95 F.3d 1158
Raymond C. STOKES, Plaintiff-Appellant,
Ernest Bob JORDAN, Defendant-Appellee.
United States Court of Appeals, Ninth Circuit.
Submitted Aug. 12, 1996.*
Decided Aug. 19, 1996.
NOTICE: Ninth Circuit Rule 36-3 provides that dispositions other than opinions or orders designated for publication are not precedential and should not be cited except when relevant under the doctrines of law of the case, res judicata, or collateral estoppel.
Before: BROWNING, SCHROEDER, and RYMER, Circuit Judges.
Raymond Stokes is an inmate in the Washington State prison system. He brought a § 1983 action against corrections officer Ernest Jordan, alleging that Jordan retaliated against him for suing other corrections officers. Stokes appeals the district court's summary judgment for Jordan. We affirm.
I. Consent to Proceed Before a Magistrate Judge
Stokes contends that although he consented to proceed before a magistrate judge, he should have been permitted to withdraw his consent when Magistrate Judge Hovis was replaced by Magistrate Judge Suko. The consent form specifies that Stokes agreed to proceed before "a full-time United States Magistrate Judge." (emphasis added). "Once a civil case is referred to a magistrate under [28 U.S.C. § 636(c) ] the reference can be withdrawn by the court only 'for good cause shown on its own motion or under extraordinary circumstances shown by any party.' " Dixon v. Ylst, 990 F.2d 478, 480 (9th Cir.1993). Stokes has not suggested that there were any "extraordinary circumstances" that would suggest that Magistrate Judge Suko was incapable of deciding this case.
Stokes contends that the district court erred in deciding Jordan's motion for summary judgment without giving him a chance to depose Jordan. We review discovery rulings for an abuse of discretion. Brown Bay Software v. Symantec Corp., 960 F.2d 1465, 1469 (9th Cir.1992). Stokes filed a motion for summary judgment without having deposed Jordan, prompting Magistrate Judge Hovis to note "the considerable passage of time since the deposition was to have occurred" and to conclude that "plaintiff is willing to proceed ... without the benefit of a deposition of defendant Jordan." Magistrate Judge Suko denied Stokes's request for more time to depose Jordan. Citing Magistrate Judge Hovis's ruling, he explained that Stokes had been informed that the deposition matter had been decided and could have requested reconsideration at a "much earlier date." The district court did not abuse its discretion.
Stokes also contends that the district court erred in not granting him access to alleged witnesses so he could obtain affidavits. Magistrate Judge Hovis had told Stokes to identify potential witnesses. Initially, Stokes identified only "John Doe" witnesses. Next, he identified inmates by last name only, some of whom did not even exist. And finally, he identified two cellmates, neither of whom were on the second list. Magistrate Judge Suko found it "difficult to believe that plaintiff could have forgotten the names of his cellmates." In denying Stoke's request, the district court did not abuse its discretion.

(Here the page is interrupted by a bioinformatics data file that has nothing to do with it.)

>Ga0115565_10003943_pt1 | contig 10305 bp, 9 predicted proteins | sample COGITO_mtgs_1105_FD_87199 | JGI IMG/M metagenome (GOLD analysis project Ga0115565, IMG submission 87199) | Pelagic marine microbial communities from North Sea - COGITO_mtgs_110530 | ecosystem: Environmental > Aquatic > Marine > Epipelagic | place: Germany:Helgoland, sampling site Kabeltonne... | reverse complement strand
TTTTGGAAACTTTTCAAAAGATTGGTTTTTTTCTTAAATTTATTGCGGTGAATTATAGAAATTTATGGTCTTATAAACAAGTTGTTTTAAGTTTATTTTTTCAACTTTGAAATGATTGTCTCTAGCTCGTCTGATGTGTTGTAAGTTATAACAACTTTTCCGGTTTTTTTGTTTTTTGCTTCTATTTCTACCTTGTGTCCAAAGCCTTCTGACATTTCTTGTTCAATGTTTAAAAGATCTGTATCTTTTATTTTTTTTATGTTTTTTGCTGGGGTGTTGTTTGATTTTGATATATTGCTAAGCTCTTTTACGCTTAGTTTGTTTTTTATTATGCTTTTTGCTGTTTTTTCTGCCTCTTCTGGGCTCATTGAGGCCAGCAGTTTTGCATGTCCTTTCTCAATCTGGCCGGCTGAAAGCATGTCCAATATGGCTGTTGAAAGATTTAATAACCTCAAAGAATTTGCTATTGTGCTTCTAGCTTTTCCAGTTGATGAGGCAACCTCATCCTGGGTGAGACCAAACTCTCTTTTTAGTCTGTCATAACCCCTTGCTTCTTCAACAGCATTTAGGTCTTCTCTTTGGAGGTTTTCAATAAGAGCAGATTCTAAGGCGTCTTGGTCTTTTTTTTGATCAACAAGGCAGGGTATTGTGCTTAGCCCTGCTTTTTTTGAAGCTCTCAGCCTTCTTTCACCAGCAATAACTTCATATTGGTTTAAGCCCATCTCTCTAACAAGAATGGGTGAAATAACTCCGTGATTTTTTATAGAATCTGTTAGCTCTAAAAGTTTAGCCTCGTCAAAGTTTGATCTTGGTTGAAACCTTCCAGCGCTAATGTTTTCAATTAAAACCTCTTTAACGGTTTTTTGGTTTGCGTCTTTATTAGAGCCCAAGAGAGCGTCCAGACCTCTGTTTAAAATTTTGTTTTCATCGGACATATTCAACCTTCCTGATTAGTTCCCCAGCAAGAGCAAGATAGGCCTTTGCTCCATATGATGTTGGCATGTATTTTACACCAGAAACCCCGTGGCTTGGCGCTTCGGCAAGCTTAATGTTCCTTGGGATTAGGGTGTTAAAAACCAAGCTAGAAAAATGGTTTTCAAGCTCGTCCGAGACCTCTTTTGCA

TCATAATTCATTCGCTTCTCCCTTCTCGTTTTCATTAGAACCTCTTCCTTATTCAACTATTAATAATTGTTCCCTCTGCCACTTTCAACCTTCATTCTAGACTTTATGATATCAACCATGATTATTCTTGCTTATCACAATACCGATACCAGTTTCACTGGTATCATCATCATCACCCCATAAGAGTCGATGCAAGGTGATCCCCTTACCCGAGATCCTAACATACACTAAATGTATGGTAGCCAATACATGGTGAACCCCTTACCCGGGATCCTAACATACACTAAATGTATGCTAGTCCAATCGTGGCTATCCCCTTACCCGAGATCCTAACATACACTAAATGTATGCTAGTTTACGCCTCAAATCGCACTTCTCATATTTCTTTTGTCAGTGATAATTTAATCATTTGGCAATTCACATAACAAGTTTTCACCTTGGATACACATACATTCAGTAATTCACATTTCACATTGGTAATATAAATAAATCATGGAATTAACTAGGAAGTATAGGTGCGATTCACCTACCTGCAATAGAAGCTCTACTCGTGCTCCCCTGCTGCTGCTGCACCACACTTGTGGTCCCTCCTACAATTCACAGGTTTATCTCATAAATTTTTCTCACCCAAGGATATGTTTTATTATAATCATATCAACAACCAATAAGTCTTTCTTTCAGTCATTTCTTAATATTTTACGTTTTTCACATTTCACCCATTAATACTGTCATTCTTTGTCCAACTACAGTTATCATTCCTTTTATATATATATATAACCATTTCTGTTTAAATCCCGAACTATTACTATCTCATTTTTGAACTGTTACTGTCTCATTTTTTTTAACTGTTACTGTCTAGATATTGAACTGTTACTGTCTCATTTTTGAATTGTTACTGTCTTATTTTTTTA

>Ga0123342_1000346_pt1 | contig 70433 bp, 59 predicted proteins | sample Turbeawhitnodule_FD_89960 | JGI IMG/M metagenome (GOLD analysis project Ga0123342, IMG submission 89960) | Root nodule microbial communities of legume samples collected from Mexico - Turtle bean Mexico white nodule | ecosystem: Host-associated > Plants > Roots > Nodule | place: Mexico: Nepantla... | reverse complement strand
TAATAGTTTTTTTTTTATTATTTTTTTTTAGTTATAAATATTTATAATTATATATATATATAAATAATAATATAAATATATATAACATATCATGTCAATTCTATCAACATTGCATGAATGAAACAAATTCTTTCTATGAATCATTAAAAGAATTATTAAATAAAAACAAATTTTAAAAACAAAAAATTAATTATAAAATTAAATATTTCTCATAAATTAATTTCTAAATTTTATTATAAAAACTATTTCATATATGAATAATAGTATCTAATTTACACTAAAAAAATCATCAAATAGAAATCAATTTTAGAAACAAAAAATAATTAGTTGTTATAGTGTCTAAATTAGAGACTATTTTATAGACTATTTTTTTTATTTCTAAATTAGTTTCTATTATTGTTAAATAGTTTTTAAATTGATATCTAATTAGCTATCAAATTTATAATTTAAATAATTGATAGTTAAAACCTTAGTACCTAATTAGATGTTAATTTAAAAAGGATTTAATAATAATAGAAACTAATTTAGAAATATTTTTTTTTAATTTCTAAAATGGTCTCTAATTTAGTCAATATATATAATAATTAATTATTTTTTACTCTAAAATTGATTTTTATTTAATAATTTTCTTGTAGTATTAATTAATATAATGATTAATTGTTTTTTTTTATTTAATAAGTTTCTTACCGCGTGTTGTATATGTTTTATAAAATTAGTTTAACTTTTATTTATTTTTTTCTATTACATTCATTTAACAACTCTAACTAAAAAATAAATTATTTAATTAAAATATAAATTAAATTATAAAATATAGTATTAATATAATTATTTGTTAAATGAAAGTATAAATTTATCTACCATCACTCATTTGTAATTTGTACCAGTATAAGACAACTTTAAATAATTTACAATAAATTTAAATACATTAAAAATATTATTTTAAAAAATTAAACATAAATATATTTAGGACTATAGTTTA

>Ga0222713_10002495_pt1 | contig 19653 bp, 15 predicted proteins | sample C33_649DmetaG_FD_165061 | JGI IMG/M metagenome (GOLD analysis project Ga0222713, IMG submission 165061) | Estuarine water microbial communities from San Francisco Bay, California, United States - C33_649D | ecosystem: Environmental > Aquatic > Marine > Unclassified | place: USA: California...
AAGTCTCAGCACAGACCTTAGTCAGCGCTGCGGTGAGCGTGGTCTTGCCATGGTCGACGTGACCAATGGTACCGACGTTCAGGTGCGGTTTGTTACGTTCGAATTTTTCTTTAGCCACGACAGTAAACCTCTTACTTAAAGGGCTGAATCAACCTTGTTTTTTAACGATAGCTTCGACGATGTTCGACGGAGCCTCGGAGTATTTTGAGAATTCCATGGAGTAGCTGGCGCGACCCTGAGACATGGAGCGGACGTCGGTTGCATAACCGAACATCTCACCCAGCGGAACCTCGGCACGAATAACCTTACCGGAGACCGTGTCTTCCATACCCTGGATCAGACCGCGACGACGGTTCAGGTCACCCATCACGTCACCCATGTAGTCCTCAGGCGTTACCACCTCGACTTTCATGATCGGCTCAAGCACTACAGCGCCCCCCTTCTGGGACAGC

Stokes contends that the district court erred in granting summary judgment on his First Amendment retaliation claim. To overcome Jordan's motion, Stokes had to present probative evidence that retaliation, and not the preservation of order and discipline, motivated Jordan's conduct. See Barnett v. Centoni, 31 F.3d 813, 816 (9th Cir.1994) (prisoner must allege "that the retaliatory action does not advance legitimate penological goals"). We agree with the district court's conclusion that Stokes's allegations are insufficient. Stokes alleges that Jordan removed a box of legal materials from his cell, but does not dispute that he had more than one box of materials in violation of prison regulations. He alleges that Jordan delayed his entrance into the law library, but concedes that the delay was only for "several moments." He alleges that Jordan subjected him to a single visual strip search, but does not dispute that he was outside his cell when it occurred. He alleges that Jordan subjected him to an "overly physical" pat search, but fails to describe the abuse or identify an injury. He alleges that Jordan filed a spurious disciplinary charge, but does not explain why the charge was baseless. And finally, he alleges that Jordan deliberately slammed his cell door on him, but does not dispute "that Jordan promptly hit the release button," that there was no objective evidence of an injury, or that the disciplinary hearing officer found that Stokes was deliberately blocking the door. ER 18-22. A reasonable jury could not conclude that Jordan's motive was retaliation. Conducting periodic searches, controlling the movement of inmates, and attempting to enforce prison regulations advance the legitimate security interests of the prison.